Special to Financial Post – Oct 4, 2011 – 6:05 AM ET

There’s no easy way to know if your idea will succeed

Some of the wackiest business ideas surprisingly succeed, whilst some apparently serious, and on the surface amazing, ideas miserably fail.

The reality is that there is no real measurement for whether an idea is good enough to go to market. What succeeds or fails is quite often very much at the whim of the consumer. The deciding factors are more related to whether a product or patent already exist, and, if it does, is your idea better or does it have a wider application? Assuming the two previous measures are positive, the next one is really how much stomach the inventor has to actually market the product. The key, then, is protecting the idea; the rest is really a business decision or risk.


Financial Post article thumbnail* Be safe

The sad truth is there is no guarantee your idea won’t be stolen or copied. It happens even to the largest of companies with large legal budgets, so individuals with little or no cash to fight a legal battle are even more vulnerable. However, there are things that you can do. First of all, do not discuss your ideas with too many people, particularly casual friends and workmates. Even when brainstorming with close friends, do not disclose the full details of your idea. If you feel the need to approach a professional organization for help in developing or marketing your idea, research them very carefully first. Try to identify past clients of the firms that interest you and see if they will give you a reference on the work that was done for them.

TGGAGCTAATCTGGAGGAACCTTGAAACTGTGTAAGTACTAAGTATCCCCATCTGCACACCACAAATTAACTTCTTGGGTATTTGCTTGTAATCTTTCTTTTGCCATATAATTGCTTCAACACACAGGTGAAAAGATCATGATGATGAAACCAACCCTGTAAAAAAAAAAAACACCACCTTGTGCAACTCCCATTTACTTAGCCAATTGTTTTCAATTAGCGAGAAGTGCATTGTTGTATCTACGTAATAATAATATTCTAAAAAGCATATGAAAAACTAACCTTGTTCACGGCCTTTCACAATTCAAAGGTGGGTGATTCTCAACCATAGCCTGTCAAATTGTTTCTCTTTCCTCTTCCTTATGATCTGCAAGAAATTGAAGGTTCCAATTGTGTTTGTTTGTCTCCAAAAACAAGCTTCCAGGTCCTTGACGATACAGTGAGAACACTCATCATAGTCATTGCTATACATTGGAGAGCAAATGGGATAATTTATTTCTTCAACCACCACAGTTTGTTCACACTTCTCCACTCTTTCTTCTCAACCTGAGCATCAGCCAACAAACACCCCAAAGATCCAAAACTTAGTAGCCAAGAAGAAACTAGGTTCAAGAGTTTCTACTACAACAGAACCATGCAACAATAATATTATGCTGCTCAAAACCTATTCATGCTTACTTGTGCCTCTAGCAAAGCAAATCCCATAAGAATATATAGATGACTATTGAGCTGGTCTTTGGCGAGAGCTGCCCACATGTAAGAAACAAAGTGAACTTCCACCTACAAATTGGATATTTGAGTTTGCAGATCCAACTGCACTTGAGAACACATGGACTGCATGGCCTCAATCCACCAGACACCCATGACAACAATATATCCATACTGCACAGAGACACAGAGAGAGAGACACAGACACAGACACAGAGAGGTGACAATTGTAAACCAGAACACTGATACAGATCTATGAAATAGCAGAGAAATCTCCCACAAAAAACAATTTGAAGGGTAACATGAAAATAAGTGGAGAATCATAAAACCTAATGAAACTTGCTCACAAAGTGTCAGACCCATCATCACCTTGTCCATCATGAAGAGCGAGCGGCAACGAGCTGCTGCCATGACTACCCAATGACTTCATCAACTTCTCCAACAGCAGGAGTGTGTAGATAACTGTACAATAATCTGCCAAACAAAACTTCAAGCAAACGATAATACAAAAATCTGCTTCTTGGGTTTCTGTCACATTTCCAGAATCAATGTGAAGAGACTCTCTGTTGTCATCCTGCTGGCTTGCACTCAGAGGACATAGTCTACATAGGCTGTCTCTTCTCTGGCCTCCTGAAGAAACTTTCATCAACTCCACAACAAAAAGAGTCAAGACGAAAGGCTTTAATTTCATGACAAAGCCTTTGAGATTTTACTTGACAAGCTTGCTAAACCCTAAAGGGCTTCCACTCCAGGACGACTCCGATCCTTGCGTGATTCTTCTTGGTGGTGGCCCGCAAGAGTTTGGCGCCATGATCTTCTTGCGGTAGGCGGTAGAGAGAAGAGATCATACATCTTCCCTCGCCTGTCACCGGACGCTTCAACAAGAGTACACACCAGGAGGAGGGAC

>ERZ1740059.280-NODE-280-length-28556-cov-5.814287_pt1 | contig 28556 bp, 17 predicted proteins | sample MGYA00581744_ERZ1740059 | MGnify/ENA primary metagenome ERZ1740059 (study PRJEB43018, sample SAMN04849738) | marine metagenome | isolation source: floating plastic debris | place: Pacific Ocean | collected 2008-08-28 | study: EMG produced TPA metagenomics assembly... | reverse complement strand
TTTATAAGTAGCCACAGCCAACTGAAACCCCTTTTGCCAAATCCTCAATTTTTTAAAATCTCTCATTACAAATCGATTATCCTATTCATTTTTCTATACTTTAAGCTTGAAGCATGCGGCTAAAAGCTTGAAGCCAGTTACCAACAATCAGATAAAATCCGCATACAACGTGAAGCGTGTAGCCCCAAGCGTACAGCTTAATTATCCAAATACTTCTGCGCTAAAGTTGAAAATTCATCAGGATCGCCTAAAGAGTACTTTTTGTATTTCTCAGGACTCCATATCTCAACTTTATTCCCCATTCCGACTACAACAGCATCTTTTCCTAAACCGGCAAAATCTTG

* Keep secrets
If you have chosen the right type of organization, most firms will be happy to listen to your pitch. At the first meeting, or preferably ahead of it, you should be offered the chance to view and sign a non-disclosure agreement (NDA) or confidentiality agreement. Read it carefully and make sure that it is mutual — that is, it protects your confidential information as well as theirs. Be careful: Many NDAs are one way, and do not offer you any protection once you’ve revealed your information. A good NDA will say as clearly as possible what type of information is protected, by whom and for how long. If the NDA seems to be unusually complicated or confusing, take a step back. If the organization you are talking to is unwilling to agree to an NDA, or suggests one is not required until later in the process, rethink your position and move on to another consultant. Even with an NDA in place, proceed with relative caution. You should reveal enough information to ensure the parties are capable of making informed decisions, or provide worthy advice, but not so much that they have the complete picture of your idea.
* Take notes
Always keep careful notes of what was said in any meeting, by whom and when. This can be very helpful in the unfortunate event you need to go to court. Better safe than sorry.

Av Utukuri is the CEO/CTO at Nytric, a Canadian innovations company.

Posted in: Financial Post Magazine  Tags: consumer, idea, intellectual property, legal fees, Marketing